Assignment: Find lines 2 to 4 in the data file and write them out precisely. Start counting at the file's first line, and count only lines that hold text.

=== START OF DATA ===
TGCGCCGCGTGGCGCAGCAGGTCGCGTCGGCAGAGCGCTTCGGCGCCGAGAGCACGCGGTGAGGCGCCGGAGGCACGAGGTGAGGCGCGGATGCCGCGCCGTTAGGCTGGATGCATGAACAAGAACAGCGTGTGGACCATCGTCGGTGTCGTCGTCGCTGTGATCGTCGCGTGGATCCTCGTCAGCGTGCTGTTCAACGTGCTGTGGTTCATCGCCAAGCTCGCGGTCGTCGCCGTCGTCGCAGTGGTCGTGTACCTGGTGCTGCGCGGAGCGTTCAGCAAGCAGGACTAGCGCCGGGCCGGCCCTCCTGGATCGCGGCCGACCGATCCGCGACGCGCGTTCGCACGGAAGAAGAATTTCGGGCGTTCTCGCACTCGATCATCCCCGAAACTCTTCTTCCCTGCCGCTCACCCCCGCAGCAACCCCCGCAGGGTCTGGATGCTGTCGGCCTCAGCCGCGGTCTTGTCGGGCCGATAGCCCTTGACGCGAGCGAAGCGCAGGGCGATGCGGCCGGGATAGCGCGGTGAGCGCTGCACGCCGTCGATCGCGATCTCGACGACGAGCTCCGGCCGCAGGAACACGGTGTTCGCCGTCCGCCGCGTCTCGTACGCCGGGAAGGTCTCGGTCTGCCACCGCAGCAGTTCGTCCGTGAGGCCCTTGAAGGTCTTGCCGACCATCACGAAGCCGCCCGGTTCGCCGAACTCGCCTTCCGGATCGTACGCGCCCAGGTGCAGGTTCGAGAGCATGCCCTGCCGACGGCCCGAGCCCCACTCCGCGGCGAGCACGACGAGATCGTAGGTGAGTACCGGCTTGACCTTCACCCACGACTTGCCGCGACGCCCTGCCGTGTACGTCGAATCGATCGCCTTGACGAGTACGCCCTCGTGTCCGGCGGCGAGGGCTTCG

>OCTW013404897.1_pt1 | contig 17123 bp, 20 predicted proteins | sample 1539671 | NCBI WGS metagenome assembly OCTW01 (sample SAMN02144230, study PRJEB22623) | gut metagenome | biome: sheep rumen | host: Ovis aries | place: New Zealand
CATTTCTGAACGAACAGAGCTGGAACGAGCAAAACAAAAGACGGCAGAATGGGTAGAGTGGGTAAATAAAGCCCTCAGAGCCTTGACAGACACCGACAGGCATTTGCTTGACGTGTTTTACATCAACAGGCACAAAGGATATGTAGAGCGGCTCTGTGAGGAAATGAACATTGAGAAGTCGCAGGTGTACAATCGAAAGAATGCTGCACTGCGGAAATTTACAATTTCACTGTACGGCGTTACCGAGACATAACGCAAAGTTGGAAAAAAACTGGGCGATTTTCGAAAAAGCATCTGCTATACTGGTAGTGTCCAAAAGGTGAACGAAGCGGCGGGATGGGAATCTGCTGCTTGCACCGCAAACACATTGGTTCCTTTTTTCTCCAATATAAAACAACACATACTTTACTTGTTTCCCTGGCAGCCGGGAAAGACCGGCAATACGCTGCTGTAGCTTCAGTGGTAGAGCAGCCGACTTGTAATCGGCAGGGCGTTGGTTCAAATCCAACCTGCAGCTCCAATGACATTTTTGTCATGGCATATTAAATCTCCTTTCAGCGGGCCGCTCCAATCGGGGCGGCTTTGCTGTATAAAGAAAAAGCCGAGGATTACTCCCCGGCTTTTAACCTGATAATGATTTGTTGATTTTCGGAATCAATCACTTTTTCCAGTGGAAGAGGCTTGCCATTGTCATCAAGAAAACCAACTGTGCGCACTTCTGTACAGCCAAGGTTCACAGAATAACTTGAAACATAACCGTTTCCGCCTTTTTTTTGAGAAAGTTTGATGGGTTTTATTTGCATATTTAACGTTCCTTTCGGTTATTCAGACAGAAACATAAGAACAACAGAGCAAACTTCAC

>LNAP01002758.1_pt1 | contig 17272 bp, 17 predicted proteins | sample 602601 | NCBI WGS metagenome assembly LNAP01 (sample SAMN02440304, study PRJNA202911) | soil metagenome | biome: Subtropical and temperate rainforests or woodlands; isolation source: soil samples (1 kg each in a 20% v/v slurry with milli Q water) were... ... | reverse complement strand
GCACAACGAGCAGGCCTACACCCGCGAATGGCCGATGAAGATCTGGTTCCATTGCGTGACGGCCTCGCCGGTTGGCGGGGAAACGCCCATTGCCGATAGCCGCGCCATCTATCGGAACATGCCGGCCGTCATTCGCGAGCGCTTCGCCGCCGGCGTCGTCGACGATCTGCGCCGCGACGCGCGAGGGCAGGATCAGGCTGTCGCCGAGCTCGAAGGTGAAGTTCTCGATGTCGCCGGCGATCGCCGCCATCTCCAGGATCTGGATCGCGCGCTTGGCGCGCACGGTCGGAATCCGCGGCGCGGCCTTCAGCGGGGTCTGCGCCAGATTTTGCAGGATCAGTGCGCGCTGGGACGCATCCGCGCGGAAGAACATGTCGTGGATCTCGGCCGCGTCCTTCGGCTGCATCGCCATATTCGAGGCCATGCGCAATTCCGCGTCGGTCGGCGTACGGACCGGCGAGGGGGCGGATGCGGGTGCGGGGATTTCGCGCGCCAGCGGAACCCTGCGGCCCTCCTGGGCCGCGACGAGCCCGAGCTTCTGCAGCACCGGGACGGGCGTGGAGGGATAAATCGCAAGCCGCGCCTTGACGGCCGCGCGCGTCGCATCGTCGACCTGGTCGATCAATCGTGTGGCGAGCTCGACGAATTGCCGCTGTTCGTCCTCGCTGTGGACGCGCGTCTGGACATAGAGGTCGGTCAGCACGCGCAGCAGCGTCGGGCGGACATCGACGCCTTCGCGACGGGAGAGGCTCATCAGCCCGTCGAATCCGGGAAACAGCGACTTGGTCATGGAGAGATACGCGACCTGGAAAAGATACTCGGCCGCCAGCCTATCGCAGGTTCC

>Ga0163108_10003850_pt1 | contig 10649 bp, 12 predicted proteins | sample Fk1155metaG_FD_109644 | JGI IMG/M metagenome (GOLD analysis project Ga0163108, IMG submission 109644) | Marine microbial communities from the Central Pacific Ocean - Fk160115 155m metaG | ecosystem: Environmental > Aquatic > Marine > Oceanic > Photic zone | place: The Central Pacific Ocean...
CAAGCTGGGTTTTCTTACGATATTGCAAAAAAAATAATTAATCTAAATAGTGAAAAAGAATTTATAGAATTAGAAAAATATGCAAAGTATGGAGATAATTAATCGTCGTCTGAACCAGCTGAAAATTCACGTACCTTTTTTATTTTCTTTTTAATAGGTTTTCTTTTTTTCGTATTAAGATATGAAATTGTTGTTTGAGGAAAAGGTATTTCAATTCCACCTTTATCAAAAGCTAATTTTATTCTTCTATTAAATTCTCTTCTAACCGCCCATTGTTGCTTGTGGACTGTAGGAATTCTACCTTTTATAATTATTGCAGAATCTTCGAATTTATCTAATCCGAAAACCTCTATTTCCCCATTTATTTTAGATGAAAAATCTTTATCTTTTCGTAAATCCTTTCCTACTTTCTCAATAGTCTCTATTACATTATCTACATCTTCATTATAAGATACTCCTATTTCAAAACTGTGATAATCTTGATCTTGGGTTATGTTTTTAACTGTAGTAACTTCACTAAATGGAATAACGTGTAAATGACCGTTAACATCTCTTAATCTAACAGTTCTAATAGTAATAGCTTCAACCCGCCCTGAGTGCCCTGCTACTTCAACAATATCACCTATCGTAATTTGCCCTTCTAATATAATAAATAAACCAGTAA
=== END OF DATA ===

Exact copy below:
>OCTW013404897.1_pt1 | contig 17123 bp, 20 predicted proteins | sample 1539671 | NCBI WGS metagenome assembly OCTW01 (sample SAMN02144230, study PRJEB22623) | gut metagenome | biome: sheep rumen | host: Ovis aries | place: New Zealand
CATTTCTGAACGAACAGAGCTGGAACGAGCAAAACAAAAGACGGCAGAATGGGTAGAGTGGGTAAATAAAGCCCTCAGAGCCTTGACAGACACCGACAGGCATTTGCTTGACGTGTTTTACATCAACAGGCACAAAGGATATGTAGAGCGGCTCTGTGAGGAAATGAACATTGAGAAGTCGCAGGTGTACAATCGAAAGAATGCTGCACTGCGGAAATTTACAATTTCACTGTACGGCGTTACCGAGACATAACGCAAAGTTGGAAAAAAACTGGGCGATTTTCGAAAAAGCATCTGCTATACTGGTAGTGTCCAAAAGGTGAACGAAGCGGCGGGATGGGAATCTGCTGCTTGCACCGCAAACACATTGGTTCCTTTTTTCTCCAATATAAAACAACACATACTTTACTTGTTTCCCTGGCAGCCGGGAAAGACCGGCAATACGCTGCTGTAGCTTCAGTGGTAGAGCAGCCGACTTGTAATCGGCAGGGCGTTGGTTCAAATCCAACCTGCAGCTCCAATGACATTTTTGTCATGGCATATTAAATCTCCTTTCAGCGGGCCGCTCCAATCGGGGCGGCTTTGCTGTATAAAGAAAAAGCCGAGGATTACTCCCCGGCTTTTAACCTGATAATGATTTGTTGATTTTCGGAATCAATCACTTTTTCCAGTGGAAGAGGCTTGCCATTGTCATCAAGAAAACCAACTGTGCGCACTTCTGTACAGCCAAGGTTCACAGAATAACTTGAAACATAACCGTTTCCGCCTTTTTTTTGAGAAAGTTTGATGGGTTTTATTTGCATATTTAACGTTCCTTTCGGTTATTCAGACAGAAACATAAGAACAACAGAGCAAACTTCAC

>LNAP01002758.1_pt1 | contig 17272 bp, 17 predicted proteins | sample 602601 | NCBI WGS metagenome assembly LNAP01 (sample SAMN02440304, study PRJNA202911) | soil metagenome | biome: Subtropical and temperate rainforests or woodlands; isolation source: soil samples (1 kg each in a 20% v/v slurry with milli Q water) were... ... | reverse complement strand